I sensed growing impatience at my persistent questioning about what it really is. He said I should just accept that electricity is a “force” and move on. I pondered that circular little exchange long afterward, finally concluding that my respected teacher did not himself know, much less could explain, what electric energy is as contrasted with what it does.
Many years later I would learn to my satisfaction that Albert Einstein, Neils Bohr and their eminent colleagues also didn’t know what energy is and were quite open about their perplexity. They theorized a’plenty, but all were quick to say “I don’t know.” Acclaimed physicist John Archibald Wheeler told of feeling less than satisfied with “the standard ‘field theory,’ which assigned ‘substance’ to electric and magnetic fields existing in space.” These pioneers and their learned successors, adept at figuring out what energy does, are candid in admitting they really don’t know what it is.
Learning that my small wonderings were shared by great minds did nothing to scratch the itch of deep curiosity – the mystery remained, and remains still today, unexplained. Extensive readings have brought the observation that philosophers, theologians, theologian-astrophysicists and others who think for a living, and whose mindsets are open to thinking about matters of (narrowly) religion and (more broadly) spirituality, often speak of God, gods and spirits in terms of “energy.” What a coincidence.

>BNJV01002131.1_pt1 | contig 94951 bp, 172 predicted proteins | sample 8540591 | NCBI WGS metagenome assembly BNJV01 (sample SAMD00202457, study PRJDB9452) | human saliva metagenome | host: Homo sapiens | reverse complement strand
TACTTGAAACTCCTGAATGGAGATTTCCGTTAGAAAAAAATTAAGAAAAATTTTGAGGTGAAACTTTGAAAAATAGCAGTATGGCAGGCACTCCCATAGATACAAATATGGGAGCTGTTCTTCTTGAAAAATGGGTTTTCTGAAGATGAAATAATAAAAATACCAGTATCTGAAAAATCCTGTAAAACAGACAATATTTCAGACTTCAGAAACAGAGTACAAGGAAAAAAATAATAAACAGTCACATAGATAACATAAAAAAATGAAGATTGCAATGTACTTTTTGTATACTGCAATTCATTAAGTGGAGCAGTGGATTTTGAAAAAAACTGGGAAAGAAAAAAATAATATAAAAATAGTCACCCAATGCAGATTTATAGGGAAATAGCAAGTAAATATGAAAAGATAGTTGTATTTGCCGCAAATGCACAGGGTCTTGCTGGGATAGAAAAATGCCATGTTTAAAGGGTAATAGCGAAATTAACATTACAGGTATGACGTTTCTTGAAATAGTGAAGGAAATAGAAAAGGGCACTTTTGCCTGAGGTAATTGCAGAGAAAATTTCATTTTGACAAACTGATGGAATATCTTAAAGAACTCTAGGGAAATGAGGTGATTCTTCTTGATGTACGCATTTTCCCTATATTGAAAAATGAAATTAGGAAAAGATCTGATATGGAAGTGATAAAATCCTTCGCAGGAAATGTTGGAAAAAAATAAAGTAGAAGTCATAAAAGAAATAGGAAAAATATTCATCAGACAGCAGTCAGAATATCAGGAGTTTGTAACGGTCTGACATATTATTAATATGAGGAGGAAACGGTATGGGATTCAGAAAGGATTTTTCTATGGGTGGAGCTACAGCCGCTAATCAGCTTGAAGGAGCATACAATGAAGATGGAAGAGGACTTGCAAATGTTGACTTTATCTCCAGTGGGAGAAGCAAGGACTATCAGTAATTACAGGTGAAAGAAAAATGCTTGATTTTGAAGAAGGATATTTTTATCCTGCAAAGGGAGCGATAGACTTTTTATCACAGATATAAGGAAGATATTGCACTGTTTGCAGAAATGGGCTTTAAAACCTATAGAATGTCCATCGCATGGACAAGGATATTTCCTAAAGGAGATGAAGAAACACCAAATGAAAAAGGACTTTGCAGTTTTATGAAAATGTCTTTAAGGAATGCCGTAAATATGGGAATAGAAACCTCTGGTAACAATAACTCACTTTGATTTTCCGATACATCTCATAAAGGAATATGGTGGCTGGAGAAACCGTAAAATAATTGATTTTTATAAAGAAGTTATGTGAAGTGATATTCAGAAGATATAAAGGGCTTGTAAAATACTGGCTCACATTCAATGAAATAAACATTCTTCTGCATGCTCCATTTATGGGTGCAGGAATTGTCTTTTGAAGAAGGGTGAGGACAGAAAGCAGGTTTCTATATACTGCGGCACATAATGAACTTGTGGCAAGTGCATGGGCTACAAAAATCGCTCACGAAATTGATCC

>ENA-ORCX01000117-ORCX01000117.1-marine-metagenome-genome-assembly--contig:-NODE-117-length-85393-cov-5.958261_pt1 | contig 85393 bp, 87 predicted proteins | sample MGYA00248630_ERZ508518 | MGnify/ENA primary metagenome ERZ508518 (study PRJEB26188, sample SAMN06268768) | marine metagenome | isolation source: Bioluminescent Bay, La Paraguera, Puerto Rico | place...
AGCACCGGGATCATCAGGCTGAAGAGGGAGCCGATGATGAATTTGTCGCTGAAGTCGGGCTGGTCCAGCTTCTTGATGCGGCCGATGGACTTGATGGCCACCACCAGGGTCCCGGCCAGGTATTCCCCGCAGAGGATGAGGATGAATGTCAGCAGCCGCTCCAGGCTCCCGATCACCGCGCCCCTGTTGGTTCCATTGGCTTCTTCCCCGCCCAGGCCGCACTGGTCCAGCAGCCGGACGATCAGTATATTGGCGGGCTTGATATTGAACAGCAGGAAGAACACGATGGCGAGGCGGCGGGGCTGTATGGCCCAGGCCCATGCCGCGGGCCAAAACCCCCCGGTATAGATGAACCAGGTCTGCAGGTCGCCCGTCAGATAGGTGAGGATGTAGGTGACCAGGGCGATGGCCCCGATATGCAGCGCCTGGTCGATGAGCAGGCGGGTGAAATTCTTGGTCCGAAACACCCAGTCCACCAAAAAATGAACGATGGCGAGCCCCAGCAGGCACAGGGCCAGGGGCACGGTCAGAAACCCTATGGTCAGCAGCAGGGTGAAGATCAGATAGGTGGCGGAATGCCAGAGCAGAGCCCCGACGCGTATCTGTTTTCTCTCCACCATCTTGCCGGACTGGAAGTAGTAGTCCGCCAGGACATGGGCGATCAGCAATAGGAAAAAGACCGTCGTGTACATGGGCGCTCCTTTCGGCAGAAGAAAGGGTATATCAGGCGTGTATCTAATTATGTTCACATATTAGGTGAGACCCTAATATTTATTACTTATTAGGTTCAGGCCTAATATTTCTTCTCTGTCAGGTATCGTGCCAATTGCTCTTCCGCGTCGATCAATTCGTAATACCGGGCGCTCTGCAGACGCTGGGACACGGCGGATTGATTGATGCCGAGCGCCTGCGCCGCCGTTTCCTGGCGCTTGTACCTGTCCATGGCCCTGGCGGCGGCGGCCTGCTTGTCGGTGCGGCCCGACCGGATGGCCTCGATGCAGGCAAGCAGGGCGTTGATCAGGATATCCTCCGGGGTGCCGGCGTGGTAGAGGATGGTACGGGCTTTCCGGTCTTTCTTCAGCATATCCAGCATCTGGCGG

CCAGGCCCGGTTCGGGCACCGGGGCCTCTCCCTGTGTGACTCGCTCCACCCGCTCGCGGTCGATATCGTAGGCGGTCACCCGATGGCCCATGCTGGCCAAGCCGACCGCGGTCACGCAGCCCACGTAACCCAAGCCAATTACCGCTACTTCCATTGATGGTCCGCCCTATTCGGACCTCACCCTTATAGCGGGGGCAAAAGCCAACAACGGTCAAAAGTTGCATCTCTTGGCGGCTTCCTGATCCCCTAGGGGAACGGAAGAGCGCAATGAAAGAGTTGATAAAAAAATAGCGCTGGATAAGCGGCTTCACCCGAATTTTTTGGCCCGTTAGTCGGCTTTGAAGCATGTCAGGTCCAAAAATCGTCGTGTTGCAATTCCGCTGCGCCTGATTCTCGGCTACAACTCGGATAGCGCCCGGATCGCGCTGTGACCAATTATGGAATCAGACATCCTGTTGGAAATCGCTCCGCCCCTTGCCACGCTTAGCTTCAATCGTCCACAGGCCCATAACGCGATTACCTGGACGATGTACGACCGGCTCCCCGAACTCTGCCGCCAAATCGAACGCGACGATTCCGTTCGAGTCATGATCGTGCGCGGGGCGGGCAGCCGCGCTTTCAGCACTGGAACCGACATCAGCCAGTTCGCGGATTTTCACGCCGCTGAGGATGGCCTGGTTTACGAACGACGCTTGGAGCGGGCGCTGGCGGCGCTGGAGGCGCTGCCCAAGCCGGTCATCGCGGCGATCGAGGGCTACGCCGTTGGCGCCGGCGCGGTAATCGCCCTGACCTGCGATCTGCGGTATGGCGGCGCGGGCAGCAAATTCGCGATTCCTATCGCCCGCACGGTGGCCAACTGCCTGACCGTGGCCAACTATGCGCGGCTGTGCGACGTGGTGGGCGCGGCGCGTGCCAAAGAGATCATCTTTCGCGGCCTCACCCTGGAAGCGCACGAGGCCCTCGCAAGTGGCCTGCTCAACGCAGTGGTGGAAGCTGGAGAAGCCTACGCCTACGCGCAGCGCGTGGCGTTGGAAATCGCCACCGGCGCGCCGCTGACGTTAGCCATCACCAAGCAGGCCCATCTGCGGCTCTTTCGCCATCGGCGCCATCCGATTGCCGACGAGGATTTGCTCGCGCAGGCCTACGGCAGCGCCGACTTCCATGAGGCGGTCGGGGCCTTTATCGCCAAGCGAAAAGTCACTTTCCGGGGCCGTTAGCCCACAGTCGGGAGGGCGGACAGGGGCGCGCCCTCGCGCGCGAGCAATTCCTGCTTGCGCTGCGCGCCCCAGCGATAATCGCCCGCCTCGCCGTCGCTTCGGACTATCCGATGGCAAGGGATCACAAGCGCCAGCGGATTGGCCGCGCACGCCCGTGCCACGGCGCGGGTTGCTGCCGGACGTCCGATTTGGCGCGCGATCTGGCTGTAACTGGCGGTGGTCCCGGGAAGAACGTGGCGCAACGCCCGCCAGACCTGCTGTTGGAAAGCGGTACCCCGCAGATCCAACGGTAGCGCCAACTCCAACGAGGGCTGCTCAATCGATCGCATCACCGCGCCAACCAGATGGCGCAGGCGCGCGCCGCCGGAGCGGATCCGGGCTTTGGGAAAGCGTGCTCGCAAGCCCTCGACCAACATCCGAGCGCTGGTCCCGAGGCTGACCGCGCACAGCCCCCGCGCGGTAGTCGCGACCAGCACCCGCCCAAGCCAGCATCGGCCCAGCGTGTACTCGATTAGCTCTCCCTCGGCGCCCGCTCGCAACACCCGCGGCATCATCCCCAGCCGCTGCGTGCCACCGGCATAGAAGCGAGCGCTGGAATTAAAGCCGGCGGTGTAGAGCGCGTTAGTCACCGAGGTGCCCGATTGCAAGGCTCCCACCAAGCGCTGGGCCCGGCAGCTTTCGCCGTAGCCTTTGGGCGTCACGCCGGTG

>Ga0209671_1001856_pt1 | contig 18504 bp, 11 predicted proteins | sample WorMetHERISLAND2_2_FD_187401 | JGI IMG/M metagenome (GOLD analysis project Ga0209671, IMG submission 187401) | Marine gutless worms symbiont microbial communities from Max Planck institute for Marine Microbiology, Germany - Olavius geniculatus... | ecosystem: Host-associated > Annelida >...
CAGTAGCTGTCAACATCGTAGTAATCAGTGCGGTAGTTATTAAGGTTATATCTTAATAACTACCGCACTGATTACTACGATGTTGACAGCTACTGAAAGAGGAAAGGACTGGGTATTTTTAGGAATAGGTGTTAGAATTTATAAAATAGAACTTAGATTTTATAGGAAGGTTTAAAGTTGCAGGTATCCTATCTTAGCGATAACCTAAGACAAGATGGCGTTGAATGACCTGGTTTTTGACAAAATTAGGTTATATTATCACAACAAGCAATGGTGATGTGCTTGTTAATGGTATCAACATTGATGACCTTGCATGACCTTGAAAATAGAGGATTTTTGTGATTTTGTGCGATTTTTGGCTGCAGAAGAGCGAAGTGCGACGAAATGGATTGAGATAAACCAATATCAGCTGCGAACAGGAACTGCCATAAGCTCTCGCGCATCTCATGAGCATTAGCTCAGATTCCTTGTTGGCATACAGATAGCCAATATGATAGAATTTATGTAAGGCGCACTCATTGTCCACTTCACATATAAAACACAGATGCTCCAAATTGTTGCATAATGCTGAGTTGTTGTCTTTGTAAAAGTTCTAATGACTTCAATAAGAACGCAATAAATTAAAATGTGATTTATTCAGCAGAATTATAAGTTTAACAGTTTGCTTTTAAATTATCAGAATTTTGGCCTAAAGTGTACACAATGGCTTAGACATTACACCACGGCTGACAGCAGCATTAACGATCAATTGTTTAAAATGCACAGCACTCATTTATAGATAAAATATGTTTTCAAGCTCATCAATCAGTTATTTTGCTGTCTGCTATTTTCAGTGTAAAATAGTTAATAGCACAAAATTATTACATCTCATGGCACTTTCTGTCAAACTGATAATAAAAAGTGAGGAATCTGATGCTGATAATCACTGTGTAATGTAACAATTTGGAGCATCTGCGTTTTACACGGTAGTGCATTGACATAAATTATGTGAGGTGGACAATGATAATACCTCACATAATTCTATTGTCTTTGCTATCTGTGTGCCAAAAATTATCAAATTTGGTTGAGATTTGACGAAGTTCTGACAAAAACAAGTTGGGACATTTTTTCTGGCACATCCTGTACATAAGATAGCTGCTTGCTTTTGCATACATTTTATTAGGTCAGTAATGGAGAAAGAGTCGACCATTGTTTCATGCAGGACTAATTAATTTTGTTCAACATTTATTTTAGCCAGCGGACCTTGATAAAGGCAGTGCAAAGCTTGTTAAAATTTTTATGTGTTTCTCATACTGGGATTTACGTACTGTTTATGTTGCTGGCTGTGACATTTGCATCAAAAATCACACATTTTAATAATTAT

Adding what seems related coincidence, the most forward-reaching scientific evidence available assures us that the vacuum voids of the universe—that is, the “empty” spaces between the stars, between galaxies, between galaxy clusters and superclusters, between immense gaseous nebulae—contain colossal, unbelievable, amounts of invisible energy in every thimbleful of so-called empty space. And that’s not counting the E=mc2 energy resident in every molecule of matter that is visible. Rather the same way a panentheistic creator God is said to be omnipresent, energy is everywhere and every thing. It isn’t “in” everything, it “is” everything. Everything that exists in our whole universe is energy, even in those vast interstellar voids which appear to be…“nothing.”
Our very physical human bodies are awash in energy—in every nerve, right down to each and every living cell, especially the billions of special cells within the remarkable, thinking, human brain. Religious mystics speak familiarly of “energy,” as do psychics, ghost busters, charlatans, and virtually everyone else whose thoughts dare venture beyond the familiar material world into the unfamiliar realm of the immaterial, the nothing, the empty spaces between the matter-filled spaces that appear not-empty.
What do you think energy is?
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Mysteries surround us—Energy as matter and space